Case Study for Red Snapper
Management of the red snapper (Lutjanus campechanus) fishery is perhaps the most contentious issue in the Gulf of Mexico because it involves two valuable fisheries in the region. Red snapper stocks have failed to recover from overexploitation. Some have attributed this failure to bycatch of juveniles in shrimp trawls, rather than fishing by directed commercial and recreational fisheries (Goodyear, 1995; Schirripa and Legault, 1999). Red snapper fishers suggest that an essentially unfished stock of fish exists offshore, where it is unavailable to the fishery (Schirripa and Legault, 1999). They have argued that this presumed offshore stock provides sufficient spawning activity and that the onus for recovery rests on shrimpers who need to decrease bycatch of young red snapper. Juvenile bycatch represents as much as 70% of the entire fishing mortality of this species (Nichols et al., 1990; Nichols and Pellegrin, 1992; Schirripa and Legault, 1999) although it comprises only 1% of the total incidental take in the shrimp fishery.
However, the shrimp industry finds fault with National Marine Fisheries Service's (NMFS's) bycatch estimates and suggests that NMFS address alternative issues, including large-scale chronic (e.g., global warming) or acute (e.g., harmful algal blooms, hypoxia) events and the effects of the directed fishery on the age structure of the population.
A recent peer review of the red snapper stock assessment indicated that little effective management could be accomplished until basic information on red snapper population dynamics was acquired (Stokes, 1997). For example, the level of bycatch reduction required for stock recovery is uncertain without accurate estimates of natural juvenile mortality rates. It is essential to determine the age structure of the red snapper population in order to estimate natural mortality rates. Although a number of analyses of the red snapper data incorporate changing rates of natural mortality, the level of uncertainty surrounding these values is high (Good-year, 1995, 1997; Schirripa and Legault, 1999), with some arguing for low levels, based on the red snapper's longevity (e.g., Camber, 1955; Wilson et al., 1994), and others for higher levels, based on the exclusion of regulatory discards from the samples (McAllister, 1997). The importance of bycatch reduction as a management strategy for red snapper recovery depends on the value used for the natural mortality rate (Stokes, 1997).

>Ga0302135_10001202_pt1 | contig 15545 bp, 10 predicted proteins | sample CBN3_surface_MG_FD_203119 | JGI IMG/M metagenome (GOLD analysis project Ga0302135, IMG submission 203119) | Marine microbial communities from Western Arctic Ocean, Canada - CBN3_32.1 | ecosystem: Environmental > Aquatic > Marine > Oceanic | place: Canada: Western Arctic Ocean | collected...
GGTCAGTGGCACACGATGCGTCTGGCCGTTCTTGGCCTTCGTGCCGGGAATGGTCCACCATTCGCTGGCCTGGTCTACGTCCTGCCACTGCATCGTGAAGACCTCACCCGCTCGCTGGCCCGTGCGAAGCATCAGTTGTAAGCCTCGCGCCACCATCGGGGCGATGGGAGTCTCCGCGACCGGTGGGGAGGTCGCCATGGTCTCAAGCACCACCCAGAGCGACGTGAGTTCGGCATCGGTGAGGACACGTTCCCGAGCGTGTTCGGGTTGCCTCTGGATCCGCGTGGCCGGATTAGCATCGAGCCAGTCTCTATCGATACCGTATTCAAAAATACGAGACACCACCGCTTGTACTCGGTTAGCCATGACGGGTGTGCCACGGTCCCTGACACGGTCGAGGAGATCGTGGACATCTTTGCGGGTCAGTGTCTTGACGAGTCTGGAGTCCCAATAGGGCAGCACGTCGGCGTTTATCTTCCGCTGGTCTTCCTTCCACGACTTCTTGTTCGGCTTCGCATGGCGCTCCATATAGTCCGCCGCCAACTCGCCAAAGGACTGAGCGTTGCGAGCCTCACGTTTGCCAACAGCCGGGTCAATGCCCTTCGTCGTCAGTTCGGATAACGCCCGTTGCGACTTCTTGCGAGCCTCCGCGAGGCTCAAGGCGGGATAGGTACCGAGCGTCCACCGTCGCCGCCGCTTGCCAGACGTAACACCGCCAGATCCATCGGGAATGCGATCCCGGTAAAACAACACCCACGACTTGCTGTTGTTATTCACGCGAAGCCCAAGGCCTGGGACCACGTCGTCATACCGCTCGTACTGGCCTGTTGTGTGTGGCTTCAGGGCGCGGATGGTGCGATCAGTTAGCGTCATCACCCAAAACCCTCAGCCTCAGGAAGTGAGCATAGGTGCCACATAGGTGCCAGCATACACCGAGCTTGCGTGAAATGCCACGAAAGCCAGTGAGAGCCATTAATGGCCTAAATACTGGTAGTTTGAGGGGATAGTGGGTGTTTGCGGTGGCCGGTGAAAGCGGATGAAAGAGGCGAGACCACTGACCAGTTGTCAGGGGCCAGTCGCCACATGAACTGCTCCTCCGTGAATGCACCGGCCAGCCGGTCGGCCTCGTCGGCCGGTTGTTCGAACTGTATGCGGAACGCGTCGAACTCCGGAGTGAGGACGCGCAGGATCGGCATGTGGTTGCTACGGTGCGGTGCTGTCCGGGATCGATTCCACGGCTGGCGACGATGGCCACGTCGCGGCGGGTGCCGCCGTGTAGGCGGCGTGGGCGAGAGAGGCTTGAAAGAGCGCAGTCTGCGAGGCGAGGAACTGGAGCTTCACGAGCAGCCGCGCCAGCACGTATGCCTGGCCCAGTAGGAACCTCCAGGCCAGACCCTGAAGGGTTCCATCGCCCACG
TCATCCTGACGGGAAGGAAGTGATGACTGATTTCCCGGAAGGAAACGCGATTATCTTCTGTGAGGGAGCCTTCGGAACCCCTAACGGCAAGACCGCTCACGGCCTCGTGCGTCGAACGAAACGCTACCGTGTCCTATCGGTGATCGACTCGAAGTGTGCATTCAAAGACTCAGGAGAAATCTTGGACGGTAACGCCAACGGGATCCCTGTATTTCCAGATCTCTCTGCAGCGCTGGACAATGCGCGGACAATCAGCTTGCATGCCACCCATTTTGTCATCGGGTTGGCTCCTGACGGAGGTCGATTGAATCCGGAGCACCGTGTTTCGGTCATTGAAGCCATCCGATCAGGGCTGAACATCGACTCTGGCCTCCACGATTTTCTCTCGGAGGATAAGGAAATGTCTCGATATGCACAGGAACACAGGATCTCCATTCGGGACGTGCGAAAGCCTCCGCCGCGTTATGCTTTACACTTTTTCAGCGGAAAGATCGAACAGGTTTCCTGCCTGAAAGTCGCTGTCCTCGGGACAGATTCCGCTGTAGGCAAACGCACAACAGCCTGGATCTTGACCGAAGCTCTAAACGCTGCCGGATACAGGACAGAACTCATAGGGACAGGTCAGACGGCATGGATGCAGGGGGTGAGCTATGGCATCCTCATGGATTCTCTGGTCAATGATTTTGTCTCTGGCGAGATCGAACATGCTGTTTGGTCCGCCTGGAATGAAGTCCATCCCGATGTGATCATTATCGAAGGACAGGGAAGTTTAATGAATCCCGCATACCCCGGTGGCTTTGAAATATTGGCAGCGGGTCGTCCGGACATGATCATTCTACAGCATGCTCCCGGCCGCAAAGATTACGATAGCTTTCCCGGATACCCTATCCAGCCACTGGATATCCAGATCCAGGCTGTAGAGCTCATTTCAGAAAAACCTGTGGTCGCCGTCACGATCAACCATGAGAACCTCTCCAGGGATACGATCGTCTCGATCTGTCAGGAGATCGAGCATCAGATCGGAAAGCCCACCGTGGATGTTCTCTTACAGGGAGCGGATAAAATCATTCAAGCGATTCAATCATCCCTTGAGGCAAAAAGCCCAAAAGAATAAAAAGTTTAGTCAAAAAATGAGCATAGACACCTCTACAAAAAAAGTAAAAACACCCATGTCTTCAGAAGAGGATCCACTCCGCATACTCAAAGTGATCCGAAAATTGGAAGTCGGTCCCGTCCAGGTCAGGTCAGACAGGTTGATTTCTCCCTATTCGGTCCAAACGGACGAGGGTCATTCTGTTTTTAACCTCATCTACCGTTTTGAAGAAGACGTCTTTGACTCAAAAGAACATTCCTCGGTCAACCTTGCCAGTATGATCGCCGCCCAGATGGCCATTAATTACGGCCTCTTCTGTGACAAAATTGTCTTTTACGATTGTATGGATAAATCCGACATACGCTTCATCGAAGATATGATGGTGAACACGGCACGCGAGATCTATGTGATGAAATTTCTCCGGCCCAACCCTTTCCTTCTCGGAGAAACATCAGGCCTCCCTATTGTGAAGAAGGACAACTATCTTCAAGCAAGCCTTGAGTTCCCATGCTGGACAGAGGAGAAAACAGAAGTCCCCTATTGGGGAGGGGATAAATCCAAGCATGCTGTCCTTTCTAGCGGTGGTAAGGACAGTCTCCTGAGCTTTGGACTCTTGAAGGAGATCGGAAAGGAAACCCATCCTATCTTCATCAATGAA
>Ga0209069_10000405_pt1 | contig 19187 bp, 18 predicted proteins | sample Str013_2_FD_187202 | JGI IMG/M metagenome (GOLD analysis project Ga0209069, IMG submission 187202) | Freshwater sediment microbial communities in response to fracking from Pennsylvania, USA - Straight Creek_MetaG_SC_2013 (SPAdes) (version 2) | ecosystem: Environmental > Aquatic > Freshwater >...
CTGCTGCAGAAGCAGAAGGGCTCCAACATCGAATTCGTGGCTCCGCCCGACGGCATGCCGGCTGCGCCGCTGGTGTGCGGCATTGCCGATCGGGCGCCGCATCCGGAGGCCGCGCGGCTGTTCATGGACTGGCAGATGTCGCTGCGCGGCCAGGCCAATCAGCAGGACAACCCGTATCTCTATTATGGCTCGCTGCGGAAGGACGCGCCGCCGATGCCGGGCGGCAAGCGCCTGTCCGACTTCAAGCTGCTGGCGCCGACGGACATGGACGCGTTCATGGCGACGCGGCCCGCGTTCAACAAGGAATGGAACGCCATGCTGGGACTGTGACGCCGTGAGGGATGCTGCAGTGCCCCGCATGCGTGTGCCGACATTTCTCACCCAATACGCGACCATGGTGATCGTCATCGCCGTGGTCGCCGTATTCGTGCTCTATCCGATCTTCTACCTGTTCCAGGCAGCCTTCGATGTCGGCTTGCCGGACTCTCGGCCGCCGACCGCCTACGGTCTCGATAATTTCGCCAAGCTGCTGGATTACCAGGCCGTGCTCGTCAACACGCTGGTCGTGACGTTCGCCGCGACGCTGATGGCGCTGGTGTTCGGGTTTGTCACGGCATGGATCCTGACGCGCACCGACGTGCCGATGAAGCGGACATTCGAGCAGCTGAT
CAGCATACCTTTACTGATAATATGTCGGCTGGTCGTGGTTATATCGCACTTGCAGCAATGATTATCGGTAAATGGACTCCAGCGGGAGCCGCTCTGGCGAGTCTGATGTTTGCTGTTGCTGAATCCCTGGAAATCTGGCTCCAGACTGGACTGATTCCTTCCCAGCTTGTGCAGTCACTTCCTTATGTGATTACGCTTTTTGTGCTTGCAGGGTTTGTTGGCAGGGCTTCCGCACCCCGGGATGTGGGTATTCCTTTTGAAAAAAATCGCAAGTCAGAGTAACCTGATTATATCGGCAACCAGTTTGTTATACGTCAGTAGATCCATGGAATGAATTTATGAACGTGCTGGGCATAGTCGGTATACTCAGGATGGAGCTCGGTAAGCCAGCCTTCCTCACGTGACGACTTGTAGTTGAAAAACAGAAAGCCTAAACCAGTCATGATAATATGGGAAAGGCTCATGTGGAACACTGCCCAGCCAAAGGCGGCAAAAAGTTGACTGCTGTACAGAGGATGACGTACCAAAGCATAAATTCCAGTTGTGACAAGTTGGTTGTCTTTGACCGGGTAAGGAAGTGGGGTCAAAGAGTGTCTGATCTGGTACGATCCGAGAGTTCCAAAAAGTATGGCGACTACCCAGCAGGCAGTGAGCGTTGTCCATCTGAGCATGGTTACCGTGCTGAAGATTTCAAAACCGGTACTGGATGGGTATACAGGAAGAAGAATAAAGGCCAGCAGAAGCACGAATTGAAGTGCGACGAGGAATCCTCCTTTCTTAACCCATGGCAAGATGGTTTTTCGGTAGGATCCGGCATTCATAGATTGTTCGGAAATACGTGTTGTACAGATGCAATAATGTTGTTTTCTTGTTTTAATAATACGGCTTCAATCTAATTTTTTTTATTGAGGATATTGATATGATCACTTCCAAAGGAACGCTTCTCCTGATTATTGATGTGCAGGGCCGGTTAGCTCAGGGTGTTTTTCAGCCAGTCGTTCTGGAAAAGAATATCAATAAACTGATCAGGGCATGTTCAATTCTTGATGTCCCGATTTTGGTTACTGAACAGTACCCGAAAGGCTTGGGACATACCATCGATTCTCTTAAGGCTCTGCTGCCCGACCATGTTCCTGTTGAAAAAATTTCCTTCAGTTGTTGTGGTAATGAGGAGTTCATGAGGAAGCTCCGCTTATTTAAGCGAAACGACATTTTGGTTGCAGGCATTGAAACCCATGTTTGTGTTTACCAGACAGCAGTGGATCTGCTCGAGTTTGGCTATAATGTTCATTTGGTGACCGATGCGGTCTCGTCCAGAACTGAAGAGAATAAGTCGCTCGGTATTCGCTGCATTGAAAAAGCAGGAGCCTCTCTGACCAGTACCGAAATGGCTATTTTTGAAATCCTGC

One way to obtain more accurate estimates of natural mortality would be to establish reserves and determine the age structure in these unfished areas. Such reserves also would promote red snapper recovery by protecting a fraction of the stock from fishing. Hence, reserves could play dual roles in promoting stock recovery and providing better estimates for population parameters used in stock assessment. This could serve as an additional incentive for the fishing industry to work on reserves with managers and scientists to make management more effective.
Reserves also can serve important functions in habitat restoration projects. Reserves act as controls (undisturbed sites) for evaluating the effectiveness of restoration projects at disturbed sites. Designation of areas as reserves could be used to protect sites so that restoration occurs naturally. There is a distinction